I immediately needed to know more about him and put all of my thinking time into writing his story. It acted like a perfect heat sink for my overactive mind. I wrote for the rest of my time there. And writing has remained the same for me ever since. I don’t obsess about the minutiae of human relationships, my health, the climate, asteroid impact—anything—anymore. I put all that energy into creating worlds, characters, stories and plots.
And that is how I started writing. I lost my first story somewhere along the way—which is probably for the best—it wasn’t very good.
How does your writing process work?
I’m very much the ‘pantster’. The plot finds itself along the way. I let the characters guide me. It is a complete waste of time for me to outline any character or plot arc. My characters do and say whatever they please. Some evolve and even change sex, others arrive fully formed from the outset.
I write down whatever they want to do, or act like, or say. No constraints. I have no idea who the ‘goodies’ or the ‘baddies’ are until they reveal themselves to me. When I’m about two thirds in, I restructure, work out an ending and fill in the gaps. This gets me to my finished first draft.
The next drafts are pure hard work. Subbing. Refining. Plotting. Adding better concepts and ideas. Pruning. I always go through a stage where I doubt my confidence as a writer, that the story is rubbish—it’s a tedious process to be honest. I keep going until my gut feeling that ‘the novel needs more work’ goes away. I often ‘finish’ but become consumed with niggling doubts. My subconscious doing its job. I push on again until it sort of becomes something I almost, conceivably, maybe think is sort of perhaps okay. Possibly.
The Ying Yang of my process: first absolute chaos, then enforced order.
When I’m ‘finished’, the MSS goes off to my team of copy-editors (I have four who do this service free for me—out of respect for my writing, which is fabulous). This the most important step in my publishing process as they are very good at subbing, spotting inconsistencies, lack of flow, jarring/odd text and problems with plot and character. It goes back and forth 2-4 times until we’re all happy and then I’m ready to publish.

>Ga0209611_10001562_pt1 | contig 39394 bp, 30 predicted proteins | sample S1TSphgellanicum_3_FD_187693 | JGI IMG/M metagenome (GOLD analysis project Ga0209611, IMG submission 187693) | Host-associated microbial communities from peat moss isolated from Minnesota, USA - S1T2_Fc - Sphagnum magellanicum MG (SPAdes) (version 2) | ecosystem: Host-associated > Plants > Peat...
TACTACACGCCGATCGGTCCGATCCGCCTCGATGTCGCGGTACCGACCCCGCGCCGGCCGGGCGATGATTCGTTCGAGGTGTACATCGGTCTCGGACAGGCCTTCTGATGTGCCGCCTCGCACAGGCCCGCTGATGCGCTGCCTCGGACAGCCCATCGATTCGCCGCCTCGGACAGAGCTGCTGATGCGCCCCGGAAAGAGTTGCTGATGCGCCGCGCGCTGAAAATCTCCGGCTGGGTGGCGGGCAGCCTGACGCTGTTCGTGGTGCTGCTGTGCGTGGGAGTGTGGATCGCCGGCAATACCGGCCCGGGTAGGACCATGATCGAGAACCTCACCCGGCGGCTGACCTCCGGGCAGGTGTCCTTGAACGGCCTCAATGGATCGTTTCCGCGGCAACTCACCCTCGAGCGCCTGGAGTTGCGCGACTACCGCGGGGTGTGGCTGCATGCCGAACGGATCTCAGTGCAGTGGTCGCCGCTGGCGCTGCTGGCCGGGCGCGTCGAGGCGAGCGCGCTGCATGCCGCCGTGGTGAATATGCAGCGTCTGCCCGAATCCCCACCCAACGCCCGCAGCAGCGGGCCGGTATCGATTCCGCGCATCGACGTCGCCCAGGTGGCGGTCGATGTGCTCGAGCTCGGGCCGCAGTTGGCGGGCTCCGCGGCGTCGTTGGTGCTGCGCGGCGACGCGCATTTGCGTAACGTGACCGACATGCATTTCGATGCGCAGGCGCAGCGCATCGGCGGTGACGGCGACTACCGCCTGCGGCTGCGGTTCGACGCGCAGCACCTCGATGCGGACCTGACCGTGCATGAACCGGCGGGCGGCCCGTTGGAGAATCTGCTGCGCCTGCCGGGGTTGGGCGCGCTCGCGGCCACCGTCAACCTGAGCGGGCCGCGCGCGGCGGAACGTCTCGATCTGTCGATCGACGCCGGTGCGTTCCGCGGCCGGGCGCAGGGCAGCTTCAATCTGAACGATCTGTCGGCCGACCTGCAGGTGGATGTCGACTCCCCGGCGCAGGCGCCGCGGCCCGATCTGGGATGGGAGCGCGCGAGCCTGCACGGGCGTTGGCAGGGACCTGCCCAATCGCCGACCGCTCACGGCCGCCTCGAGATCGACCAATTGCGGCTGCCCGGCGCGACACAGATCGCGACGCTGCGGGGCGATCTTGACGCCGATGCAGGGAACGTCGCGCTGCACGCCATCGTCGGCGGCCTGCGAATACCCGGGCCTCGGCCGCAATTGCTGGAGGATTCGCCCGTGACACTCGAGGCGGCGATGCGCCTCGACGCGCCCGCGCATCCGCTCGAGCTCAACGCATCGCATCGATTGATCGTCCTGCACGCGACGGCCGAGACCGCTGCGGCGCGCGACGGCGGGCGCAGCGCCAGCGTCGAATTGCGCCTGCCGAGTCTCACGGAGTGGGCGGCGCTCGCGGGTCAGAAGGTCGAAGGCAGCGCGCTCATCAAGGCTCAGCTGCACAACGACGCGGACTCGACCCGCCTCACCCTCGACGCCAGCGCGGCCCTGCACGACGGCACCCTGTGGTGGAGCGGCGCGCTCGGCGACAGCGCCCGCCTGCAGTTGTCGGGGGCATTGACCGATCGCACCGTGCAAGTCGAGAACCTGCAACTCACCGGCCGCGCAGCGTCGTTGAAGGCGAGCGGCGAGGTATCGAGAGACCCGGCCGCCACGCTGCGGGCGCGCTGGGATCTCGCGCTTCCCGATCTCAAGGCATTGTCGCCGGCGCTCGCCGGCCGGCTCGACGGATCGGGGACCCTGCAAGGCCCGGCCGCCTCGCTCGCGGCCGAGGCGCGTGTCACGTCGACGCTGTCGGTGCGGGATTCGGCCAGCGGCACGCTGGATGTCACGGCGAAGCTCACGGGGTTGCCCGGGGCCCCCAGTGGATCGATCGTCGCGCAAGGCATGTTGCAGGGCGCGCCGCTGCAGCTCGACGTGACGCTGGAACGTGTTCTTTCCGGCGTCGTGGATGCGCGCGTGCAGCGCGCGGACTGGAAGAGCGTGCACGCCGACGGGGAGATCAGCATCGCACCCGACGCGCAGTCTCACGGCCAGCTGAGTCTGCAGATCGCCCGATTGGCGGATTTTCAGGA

I’m an Independent author committed to producing as professional a product as possible. Getting my MSS properly copy-edited is essential. It’s no good getting your friends to read it, or to trust in your own editing abilities—you need other writers and editors to give your writing an objective critique.
With THE COWL, my writing process was a little different from a novel. It’s a series of linked novellas—standalone stories. My very first attempt at novel writing came in the form of Tales of Arn. A two-hundred thousand word fantasy epic… or to give it a more apt description—a two-hundred thousand word epic mess. It is what I like to think of as my ‘apprentice piece’. A wonderful, sprawling, arse-over-tit disaster of a novel. Why am I mentioning this? Because the world building that formed the backbone of the novel—the world of Arn, its two suns and peculiar orbit, its fables and histories, its stone weapons and accursed metals—was the best thing about it. Ever since then, it’s been my desire to bring back Arn and its mad seasons. And that’s exactly what I’ve done with the IronScythe Sagas.
And there you have it! Hope you liked my answers. Now, please go visit these lovely writers who are next on the hop:
Fantasy and other short fiction
Martin is working on his first book The Other Side of Darkness, which will eventually be self published. When he is not doing that he divides his time unevenly between Google+, his day job, and his family. He also manages to write and poorly draw the webcomic Raincloud and Whirlwind. All of his work can be found at his blog.
Poetry, flash-fiction, short story
Michael Dickel writes poetry and fiction that has been published on four continents and translated into four languages. His work appears in print and online. His most recent book is Midwest / Mid East available on Amazon.